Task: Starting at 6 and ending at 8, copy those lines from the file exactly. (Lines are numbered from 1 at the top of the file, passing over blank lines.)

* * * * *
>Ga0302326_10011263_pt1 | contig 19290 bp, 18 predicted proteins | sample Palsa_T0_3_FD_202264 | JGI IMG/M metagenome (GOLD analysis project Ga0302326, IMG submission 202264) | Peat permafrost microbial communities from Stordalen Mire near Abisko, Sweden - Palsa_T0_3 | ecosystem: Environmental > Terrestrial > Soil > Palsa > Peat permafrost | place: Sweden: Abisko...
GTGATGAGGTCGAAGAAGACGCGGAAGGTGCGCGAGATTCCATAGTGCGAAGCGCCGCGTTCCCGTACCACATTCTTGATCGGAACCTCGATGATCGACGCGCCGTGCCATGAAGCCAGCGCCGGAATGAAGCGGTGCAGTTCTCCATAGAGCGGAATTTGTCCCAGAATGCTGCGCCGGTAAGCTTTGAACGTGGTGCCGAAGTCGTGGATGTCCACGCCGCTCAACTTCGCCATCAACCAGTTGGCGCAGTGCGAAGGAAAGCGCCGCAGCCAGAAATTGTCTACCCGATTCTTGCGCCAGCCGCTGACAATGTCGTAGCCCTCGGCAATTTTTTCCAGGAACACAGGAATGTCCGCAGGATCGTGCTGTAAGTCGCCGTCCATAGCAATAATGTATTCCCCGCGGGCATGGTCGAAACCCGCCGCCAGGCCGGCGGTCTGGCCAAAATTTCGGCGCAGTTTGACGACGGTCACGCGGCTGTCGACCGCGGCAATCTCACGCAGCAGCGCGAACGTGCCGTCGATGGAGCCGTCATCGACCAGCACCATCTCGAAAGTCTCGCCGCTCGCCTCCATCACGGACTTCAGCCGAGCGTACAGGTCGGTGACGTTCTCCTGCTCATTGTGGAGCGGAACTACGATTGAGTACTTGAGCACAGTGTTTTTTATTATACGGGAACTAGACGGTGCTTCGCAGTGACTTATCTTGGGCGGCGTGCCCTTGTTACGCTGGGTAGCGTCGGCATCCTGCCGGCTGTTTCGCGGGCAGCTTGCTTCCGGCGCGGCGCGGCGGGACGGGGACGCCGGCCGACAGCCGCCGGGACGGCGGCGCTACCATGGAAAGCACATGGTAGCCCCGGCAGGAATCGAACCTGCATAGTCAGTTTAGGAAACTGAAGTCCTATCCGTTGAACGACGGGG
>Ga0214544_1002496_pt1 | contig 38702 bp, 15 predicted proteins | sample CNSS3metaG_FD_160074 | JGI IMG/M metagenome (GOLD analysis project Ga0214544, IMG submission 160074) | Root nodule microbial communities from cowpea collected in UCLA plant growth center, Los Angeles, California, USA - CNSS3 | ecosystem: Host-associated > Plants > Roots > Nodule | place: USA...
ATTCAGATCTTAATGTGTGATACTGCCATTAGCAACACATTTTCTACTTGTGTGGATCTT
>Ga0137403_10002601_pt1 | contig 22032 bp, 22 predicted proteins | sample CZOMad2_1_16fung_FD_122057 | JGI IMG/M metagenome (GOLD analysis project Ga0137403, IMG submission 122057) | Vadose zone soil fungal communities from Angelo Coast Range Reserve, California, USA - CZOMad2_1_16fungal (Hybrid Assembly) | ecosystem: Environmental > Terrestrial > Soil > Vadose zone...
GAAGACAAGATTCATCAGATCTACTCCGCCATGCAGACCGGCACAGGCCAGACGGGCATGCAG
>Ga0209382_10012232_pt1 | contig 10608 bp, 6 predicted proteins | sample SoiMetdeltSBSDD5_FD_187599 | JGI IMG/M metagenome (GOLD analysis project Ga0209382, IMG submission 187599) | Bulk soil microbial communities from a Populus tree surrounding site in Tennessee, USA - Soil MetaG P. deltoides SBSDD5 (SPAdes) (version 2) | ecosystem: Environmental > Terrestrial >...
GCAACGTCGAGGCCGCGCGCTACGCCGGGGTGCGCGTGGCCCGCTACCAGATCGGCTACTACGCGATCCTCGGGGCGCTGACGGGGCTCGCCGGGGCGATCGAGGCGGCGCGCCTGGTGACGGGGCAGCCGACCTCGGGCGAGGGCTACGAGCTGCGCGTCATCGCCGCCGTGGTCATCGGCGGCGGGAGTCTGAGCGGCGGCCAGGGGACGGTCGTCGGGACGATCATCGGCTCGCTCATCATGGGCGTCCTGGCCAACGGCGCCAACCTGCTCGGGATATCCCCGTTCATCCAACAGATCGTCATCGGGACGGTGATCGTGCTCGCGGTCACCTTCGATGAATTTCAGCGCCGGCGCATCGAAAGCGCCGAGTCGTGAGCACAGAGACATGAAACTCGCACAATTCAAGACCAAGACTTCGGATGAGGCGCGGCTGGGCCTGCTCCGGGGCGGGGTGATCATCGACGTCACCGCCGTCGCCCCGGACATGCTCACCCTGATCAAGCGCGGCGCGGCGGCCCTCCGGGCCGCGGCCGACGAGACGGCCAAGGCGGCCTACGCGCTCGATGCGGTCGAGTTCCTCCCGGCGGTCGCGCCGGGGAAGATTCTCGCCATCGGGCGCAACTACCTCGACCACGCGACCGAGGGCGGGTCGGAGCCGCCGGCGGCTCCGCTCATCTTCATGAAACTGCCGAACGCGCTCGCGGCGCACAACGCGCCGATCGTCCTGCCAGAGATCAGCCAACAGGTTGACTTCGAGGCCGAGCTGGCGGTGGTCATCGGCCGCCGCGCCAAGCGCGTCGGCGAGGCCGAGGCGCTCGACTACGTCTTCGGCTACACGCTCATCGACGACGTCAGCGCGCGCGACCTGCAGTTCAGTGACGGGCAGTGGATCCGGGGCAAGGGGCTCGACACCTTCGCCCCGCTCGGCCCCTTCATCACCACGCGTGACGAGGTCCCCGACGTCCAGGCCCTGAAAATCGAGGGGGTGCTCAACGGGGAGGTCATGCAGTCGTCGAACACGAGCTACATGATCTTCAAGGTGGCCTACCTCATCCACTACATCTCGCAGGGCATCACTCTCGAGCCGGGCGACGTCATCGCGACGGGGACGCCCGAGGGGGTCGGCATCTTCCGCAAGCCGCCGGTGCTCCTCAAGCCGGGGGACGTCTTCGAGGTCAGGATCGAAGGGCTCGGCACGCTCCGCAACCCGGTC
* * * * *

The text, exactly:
GAAGACAAGATTCATCAGATCTACTCCGCCATGCAGACCGGCACAGGCCAGACGGGCATGCAG
>Ga0209382_10012232_pt1 | contig 10608 bp, 6 predicted proteins | sample SoiMetdeltSBSDD5_FD_187599 | JGI IMG/M metagenome (GOLD analysis project Ga0209382, IMG submission 187599) | Bulk soil microbial communities from a Populus tree surrounding site in Tennessee, USA - Soil MetaG P. deltoides SBSDD5 (SPAdes) (version 2) | ecosystem: Environmental > Terrestrial >...
GCAACGTCGAGGCCGCGCGCTACGCCGGGGTGCGCGTGGCCCGCTACCAGATCGGCTACTACGCGATCCTCGGGGCGCTGACGGGGCTCGCCGGGGCGATCGAGGCGGCGCGCCTGGTGACGGGGCAGCCGACCTCGGGCGAGGGCTACGAGCTGCGCGTCATCGCCGCCGTGGTCATCGGCGGCGGGAGTCTGAGCGGCGGCCAGGGGACGGTCGTCGGGACGATCATCGGCTCGCTCATCATGGGCGTCCTGGCCAACGGCGCCAACCTGCTCGGGATATCCCCGTTCATCCAACAGATCGTCATCGGGACGGTGATCGTGCTCGCGGTCACCTTCGATGAATTTCAGCGCCGGCGCATCGAAAGCGCCGAGTCGTGAGCACAGAGACATGAAACTCGCACAATTCAAGACCAAGACTTCGGATGAGGCGCGGCTGGGCCTGCTCCGGGGCGGGGTGATCATCGACGTCACCGCCGTCGCCCCGGACATGCTCACCCTGATCAAGCGCGGCGCGGCGGCCCTCCGGGCCGCGGCCGACGAGACGGCCAAGGCGGCCTACGCGCTCGATGCGGTCGAGTTCCTCCCGGCGGTCGCGCCGGGGAAGATTCTCGCCATCGGGCGCAACTACCTCGACCACGCGACCGAGGGCGGGTCGGAGCCGCCGGCGGCTCCGCTCATCTTCATGAAACTGCCGAACGCGCTCGCGGCGCACAACGCGCCGATCGTCCTGCCAGAGATCAGCCAACAGGTTGACTTCGAGGCCGAGCTGGCGGTGGTCATCGGCCGCCGCGCCAAGCGCGTCGGCGAGGCCGAGGCGCTCGACTACGTCTTCGGCTACACGCTCATCGACGACGTCAGCGCGCGCGACCTGCAGTTCAGTGACGGGCAGTGGATCCGGGGCAAGGGGCTCGACACCTTCGCCCCGCTCGGCCCCTTCATCACCACGCGTGACGAGGTCCCCGACGTCCAGGCCCTGAAAATCGAGGGGGTGCTCAACGGGGAGGTCATGCAGTCGTCGAACACGAGCTACATGATCTTCAAGGTGGCCTACCTCATCCACTACATCTCGCAGGGCATCACTCTCGAGCCGGGCGACGTCATCGCGACGGGGACGCCCGAGGGGGTCGGCATCTTCCGCAAGCCGCCGGTGCTCCTCAAGCCGGGGGACGTCTTCGAGGTCAGGATCGAAGGGCTCGGCACGCTCCGCAACCCGGTC